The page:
What They Didn’t Tell You About The IoT

Currently, 9 out of 10 people are experiencing the mental effects of phantom vibrations. Phantom vibrations are when you imagine your cell phone vibrate in your pocket. The large number of notifications we consistently receive to our devices irritates this feeling. The reality is, phantom vibrations are just a result of being connected all the time.

 

Deloitte has been studying the number of times people check their phones over the course of a day. In 2015, that number was 46 times per day. This number is up from the 33 times per day in 2014 and will to continue to rise. As the number connected devices increase so does our desire to check those devices.

 

What is the IoT?

 

According to Wikipedia, “the internet of things (IoT) is the internet working of physical devices, vehicles, buildings and other items—embedded with electronics, software, sensors, actuators, and network connectivity that enable these objects to collect and exchange data.” We are entering into a phase where more and more of our everyday devices will connect to the network. These devices will be able to push, receive, and share our data.

 

In 2016, the average person connects with three devices. Most of us carry a smartphone, a tablet, and a computer. Current predictions estimate that by 2025, this number could rise to 10-15 devices. Over the next 25 years, the number of connected devices we interact with is going to grow exponentially. This figure could reach as high as into the thousands.

 

On the surface, this sounds like an exciting world. A world in which all your devices can collect and receive data. Your fridge notifies you when you are running low on milk. Your oven sends you a push notification when your food is ready.

 

A little too much?

 

With only three devices, people are already imagining receiving notifications. How would your world change if you connect with 10-15 devices? What about if you had 100-200 connected devices all competing for your attention at the same time?

 

Phantom vibrations are the result of the friction produced by connecting to the network. As we are in the early stages of this transition, more and more devices will be introduced. This friction is going to get much worse.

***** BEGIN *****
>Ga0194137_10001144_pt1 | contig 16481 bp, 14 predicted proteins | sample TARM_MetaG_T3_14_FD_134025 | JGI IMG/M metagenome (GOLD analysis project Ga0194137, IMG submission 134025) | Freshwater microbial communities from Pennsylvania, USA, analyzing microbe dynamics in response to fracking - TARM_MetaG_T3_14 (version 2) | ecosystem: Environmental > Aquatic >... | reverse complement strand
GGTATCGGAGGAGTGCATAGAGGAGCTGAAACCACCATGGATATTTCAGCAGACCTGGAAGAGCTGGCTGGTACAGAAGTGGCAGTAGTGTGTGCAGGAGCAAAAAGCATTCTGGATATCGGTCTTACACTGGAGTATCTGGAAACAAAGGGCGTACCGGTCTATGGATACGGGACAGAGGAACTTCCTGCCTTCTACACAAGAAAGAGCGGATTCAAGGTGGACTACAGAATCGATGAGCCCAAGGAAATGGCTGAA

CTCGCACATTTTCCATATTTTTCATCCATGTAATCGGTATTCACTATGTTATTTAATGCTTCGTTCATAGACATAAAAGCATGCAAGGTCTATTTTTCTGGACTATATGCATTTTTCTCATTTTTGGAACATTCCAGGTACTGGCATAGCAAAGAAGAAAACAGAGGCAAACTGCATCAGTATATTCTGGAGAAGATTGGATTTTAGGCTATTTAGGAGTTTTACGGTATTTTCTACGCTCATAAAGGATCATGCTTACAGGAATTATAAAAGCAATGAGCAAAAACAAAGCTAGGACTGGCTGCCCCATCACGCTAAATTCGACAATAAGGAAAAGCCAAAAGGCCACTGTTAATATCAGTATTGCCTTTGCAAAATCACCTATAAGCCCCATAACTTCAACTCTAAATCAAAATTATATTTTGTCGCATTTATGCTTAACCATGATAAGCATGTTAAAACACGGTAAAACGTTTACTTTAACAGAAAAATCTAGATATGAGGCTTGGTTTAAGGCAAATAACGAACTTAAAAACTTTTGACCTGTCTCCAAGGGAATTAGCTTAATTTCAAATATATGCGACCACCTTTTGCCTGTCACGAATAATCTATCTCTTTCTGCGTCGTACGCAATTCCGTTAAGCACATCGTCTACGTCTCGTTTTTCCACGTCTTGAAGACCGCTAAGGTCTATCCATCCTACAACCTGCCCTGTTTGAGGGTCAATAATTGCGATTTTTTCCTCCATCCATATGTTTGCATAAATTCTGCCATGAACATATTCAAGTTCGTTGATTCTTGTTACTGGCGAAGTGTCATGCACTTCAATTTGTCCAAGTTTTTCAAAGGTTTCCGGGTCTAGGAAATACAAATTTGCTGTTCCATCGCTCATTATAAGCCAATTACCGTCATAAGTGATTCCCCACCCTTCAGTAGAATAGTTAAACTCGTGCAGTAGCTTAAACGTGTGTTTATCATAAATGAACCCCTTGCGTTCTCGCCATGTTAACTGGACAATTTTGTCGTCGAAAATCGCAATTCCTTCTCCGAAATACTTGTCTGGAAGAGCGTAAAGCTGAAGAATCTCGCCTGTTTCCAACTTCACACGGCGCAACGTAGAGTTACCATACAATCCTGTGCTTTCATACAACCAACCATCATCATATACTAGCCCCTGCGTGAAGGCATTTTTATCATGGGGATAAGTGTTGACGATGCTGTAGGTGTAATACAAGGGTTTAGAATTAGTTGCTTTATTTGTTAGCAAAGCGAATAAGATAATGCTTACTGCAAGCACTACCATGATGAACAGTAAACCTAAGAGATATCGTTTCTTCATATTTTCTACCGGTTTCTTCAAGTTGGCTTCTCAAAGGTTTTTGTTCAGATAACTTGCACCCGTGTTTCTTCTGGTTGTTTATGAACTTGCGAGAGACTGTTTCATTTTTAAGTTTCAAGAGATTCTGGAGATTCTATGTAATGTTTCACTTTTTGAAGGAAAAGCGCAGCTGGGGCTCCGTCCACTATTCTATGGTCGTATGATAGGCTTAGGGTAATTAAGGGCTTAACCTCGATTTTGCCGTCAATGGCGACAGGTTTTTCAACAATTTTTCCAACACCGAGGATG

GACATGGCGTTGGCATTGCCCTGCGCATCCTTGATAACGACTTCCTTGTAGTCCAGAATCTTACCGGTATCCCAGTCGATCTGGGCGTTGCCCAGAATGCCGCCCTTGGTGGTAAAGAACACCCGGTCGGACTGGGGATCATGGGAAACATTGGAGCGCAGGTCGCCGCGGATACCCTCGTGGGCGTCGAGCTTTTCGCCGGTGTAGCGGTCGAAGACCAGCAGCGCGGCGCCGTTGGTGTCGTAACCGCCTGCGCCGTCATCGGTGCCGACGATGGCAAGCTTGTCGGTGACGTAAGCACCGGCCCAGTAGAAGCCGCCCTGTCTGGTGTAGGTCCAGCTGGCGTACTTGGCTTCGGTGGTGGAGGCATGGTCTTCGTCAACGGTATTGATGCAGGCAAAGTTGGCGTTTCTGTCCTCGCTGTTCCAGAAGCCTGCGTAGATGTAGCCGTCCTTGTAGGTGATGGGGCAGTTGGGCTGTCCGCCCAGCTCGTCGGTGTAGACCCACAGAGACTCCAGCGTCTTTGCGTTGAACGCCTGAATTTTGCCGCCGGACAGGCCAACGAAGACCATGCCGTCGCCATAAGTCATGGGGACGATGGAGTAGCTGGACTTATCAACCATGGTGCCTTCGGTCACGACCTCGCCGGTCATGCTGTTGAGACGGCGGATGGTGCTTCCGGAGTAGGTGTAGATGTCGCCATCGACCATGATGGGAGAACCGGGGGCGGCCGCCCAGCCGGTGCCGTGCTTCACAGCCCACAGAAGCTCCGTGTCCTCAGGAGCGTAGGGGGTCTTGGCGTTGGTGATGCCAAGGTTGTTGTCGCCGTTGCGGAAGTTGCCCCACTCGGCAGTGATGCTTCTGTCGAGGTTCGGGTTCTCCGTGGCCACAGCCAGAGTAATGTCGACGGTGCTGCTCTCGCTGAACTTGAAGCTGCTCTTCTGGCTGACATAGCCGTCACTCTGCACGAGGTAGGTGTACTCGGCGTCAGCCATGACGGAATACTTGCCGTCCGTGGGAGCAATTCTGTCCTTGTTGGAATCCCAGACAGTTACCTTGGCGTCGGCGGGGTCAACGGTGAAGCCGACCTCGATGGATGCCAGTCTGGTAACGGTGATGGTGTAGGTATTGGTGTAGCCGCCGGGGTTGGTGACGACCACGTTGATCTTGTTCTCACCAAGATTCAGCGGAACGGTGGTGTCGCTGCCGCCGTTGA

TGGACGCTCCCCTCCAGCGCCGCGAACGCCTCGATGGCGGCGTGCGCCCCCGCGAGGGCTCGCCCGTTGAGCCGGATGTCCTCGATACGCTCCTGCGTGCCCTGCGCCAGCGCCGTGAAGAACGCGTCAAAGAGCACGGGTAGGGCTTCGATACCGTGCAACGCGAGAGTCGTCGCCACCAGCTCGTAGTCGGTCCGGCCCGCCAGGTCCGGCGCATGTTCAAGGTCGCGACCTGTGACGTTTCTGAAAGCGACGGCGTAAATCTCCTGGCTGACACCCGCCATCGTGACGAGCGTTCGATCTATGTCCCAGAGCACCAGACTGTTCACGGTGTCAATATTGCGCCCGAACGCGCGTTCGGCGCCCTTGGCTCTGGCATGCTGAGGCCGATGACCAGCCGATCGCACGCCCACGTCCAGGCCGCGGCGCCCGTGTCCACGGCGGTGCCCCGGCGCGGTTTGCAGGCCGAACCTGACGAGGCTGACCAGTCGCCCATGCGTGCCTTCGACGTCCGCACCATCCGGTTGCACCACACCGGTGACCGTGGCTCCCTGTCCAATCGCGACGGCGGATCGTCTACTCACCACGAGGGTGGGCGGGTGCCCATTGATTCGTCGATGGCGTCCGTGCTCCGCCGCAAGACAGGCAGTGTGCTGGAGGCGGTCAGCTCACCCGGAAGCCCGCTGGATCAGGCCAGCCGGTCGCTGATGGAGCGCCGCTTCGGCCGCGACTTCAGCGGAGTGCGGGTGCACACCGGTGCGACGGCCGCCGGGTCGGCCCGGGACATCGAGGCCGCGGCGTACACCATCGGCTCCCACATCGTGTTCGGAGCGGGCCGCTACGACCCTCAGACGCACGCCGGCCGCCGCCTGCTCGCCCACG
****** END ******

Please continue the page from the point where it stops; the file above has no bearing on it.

That friction is going to cause some people to start to repel new technologies. Others are going to continue to adopt the new technologies. Not only does this divide slow down the global rate of adoption it creates some pretty big problems.

 

The data bias

 

As society splits into these two buckets, something happens to all that data. We introduce a massive collection bias. Power users are going to be producing much more data faster than the later adopters. This bias creates huge holes in the way we are looking at our information. Automated systems start to shift focus towards the early adopters. With more of our data collection being automated, this creates massive skews in our data sets. These skews lead to wasting time, resources, and money that many companies can’t afford. It could even get as far as hindering our ability to innovate meaningful solutions.

 

When we take into account our dependence on machine learning, this data issue escalates. To get the full benefits of machine learning, you need access to a significant amount of clean data. The more information we add into the algorithm, the better our predictions get. If we are adding biased data from the start, we will naturally create waste. With the compounding effect, the more data we add, the further we would move away from where we need to be.

 

Ubiquitous computing

 

Currently, scientists are exploring a new field of artificial intelligence called “Context Awareness AI.”

 

In comparison, artificial intelligence is slower to roll out than other technologies. Given enough time, this AI will help to surpass that friction. Once that stress is reduced, the rate of adoption for the IoT will begin to move towards equilibrium. That balance is known as ubiquitous computing. This is a period when we can add more and more devices without any additional friction, only value.

 

In other words, your devices will be smart enough to understand context. An example of this would be your cell phone would be smart enough to know when you are using your tablet. You would only get notified on the device you are currently using. This would significantly reduce the number of notifications you are receiving. Another example would be if you were in an important meeting. Your devices would recognize where you are and postpone your Facebook notifications.

 

We have already seen this friction curve happen during the introduction of electricity. When electricity was introduced into society, it was intrusive. Now, most people don’t even think about it when they turn on a light of walk over to the TV to turn on their favorite show. The internet of things is destined to follow a similar trajectory.

 

Conclusion

 

Over the next couple of years, this transition is going to get harder before it gets any better. Things are not going to work the way we intended them. This creates gaps in the way we collect and analyze user data. We need to be conscious of the early risks associated with the transition. Understanding the risks it poses for our data collection and ongoing optimizations.

 

During ubiquitous computing, the way we interact with our devices will be different. For the first time, people will have all the benefits of being connected while simultaneously feeling completely unplugged.

 

If you’re interested in learning more about this, please leave your comments below.

Zachary Maley
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